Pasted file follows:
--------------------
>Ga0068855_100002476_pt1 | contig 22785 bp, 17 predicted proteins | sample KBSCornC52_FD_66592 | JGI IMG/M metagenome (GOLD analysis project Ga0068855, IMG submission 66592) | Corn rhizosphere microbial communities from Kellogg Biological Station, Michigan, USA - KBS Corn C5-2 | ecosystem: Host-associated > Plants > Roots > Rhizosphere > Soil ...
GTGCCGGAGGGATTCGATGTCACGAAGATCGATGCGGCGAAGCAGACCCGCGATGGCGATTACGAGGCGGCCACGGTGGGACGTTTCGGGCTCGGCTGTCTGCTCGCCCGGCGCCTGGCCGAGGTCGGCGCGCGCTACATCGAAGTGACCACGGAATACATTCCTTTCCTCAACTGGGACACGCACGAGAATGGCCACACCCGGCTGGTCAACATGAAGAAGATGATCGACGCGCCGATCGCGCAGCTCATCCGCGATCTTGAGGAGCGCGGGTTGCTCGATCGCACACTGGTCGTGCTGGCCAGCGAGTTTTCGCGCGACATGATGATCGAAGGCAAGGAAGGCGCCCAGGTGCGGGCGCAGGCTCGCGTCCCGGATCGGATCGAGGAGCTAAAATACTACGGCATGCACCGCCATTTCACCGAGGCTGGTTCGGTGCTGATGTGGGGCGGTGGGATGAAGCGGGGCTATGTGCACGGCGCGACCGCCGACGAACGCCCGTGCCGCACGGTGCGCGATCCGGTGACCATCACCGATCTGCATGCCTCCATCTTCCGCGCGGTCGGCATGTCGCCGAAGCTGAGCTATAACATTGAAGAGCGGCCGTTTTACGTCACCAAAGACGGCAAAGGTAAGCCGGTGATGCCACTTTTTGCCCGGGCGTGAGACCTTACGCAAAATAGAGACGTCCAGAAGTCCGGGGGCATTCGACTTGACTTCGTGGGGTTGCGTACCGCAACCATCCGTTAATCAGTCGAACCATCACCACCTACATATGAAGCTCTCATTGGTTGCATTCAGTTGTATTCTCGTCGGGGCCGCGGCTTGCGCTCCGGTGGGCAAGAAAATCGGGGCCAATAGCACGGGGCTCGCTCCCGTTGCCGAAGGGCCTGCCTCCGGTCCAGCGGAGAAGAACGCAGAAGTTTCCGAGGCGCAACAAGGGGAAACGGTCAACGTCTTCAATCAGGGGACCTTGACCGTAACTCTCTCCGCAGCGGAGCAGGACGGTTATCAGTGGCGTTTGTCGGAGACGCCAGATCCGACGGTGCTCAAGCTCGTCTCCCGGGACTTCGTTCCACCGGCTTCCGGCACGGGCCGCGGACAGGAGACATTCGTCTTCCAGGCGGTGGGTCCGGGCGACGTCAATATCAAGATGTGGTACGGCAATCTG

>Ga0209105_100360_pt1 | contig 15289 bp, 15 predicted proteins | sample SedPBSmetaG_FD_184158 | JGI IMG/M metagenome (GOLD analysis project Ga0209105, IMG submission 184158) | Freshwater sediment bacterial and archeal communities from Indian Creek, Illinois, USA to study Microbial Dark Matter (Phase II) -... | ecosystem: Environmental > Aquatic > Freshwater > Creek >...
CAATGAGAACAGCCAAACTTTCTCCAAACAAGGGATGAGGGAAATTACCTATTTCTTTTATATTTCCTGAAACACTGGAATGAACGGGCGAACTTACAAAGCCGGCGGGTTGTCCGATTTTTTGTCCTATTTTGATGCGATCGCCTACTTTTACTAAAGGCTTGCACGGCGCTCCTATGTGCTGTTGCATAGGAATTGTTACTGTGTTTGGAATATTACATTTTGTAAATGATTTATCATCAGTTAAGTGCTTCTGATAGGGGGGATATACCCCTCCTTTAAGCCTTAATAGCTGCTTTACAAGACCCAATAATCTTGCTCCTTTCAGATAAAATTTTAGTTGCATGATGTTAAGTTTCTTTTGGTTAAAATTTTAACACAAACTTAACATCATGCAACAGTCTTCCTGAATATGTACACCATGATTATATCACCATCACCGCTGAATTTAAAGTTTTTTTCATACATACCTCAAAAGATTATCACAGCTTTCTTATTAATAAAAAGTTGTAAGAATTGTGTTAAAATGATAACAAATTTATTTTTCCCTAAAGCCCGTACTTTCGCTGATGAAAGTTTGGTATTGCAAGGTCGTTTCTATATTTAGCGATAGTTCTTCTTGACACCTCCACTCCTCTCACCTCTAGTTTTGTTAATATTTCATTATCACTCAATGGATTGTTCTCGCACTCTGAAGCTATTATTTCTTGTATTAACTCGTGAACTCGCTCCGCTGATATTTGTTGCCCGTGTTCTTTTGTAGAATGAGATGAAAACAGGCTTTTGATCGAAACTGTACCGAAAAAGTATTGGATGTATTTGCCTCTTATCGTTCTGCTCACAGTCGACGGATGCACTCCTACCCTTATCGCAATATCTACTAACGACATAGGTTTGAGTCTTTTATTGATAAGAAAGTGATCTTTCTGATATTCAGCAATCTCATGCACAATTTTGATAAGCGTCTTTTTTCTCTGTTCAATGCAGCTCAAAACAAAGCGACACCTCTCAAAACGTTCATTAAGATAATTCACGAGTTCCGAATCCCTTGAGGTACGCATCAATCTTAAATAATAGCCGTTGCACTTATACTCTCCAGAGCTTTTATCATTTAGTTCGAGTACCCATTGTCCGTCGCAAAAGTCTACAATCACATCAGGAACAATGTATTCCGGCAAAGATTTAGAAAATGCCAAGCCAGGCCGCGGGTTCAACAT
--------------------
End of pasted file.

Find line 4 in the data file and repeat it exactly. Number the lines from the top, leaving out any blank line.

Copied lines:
CAATGAGAACAGCCAAACTTTCTCCAAACAAGGGATGAGGGAAATTACCTATTTCTTTTATATTTCCTGAAACACTGGAATGAACGGGCGAACTTACAAAGCCGGCGGGTTGTCCGATTTTTTGTCCTATTTTGATGCGATCGCCTACTTTTACTAAAGGCTTGCACGGCGCTCCTATGTGCTGTTGCATAGGAATTGTTACTGTGTTTGGAATATTACATTTTGTAAATGATTTATCATCAGTTAAGTGCTTCTGATAGGGGGGATATACCCCTCCTTTAAGCCTTAATAGCTGCTTTACAAGACCCAATAATCTTGCTCCTTTCAGATAAAATTTTAGTTGCATGATGTTAAGTTTCTTTTGGTTAAAATTTTAACACAAACTTAACATCATGCAACAGTCTTCCTGAATATGTACACCATGATTATATCACCATCACCGCTGAATTTAAAGTTTTTTTCATACATACCTCAAAAGATTATCACAGCTTTCTTATTAATAAAAAGTTGTAAGAATTGTGTTAAAATGATAACAAATTTATTTTTCCCTAAAGCCCGTACTTTCGCTGATGAAAGTTTGGTATTGCAAGGTCGTTTCTATATTTAGCGATAGTTCTTCTTGACACCTCCACTCCTCTCACCTCTAGTTTTGTTAATATTTCATTATCACTCAATGGATTGTTCTCGCACTCTGAAGCTATTATTTCTTGTATTAACTCGTGAACTCGCTCCGCTGATATTTGTTGCCCGTGTTCTTTTGTAGAATGAGATGAAAACAGGCTTTTGATCGAAACTGTACCGAAAAAGTATTGGATGTATTTGCCTCTTATCGTTCTGCTCACAGTCGACGGATGCACTCCTACCCTTATCGCAATATCTACTAACGACATAGGTTTGAGTCTTTTATTGATAAGAAAGTGATCTTTCTGATATTCAGCAATCTCATGCACAATTTTGATAAGCGTCTTTTTTCTCTGTTCAATGCAGCTCAAAACAAAGCGACACCTCTCAAAACGTTCATTAAGATAATTCACGAGTTCCGAATCCCTTGAGGTACGCATCAATCTTAAATAATAGCCGTTGCACTTATACTCTCCAGAGCTTTTATCATTTAGTTCGAGTACCCATTGTCCGTCGCAAAAGTCTACAATCACATCAGGAACAATGTATTCCGGCAAAGATTTAGAAAATGCCAAGCCAGGCCGCGGGTTCAACAT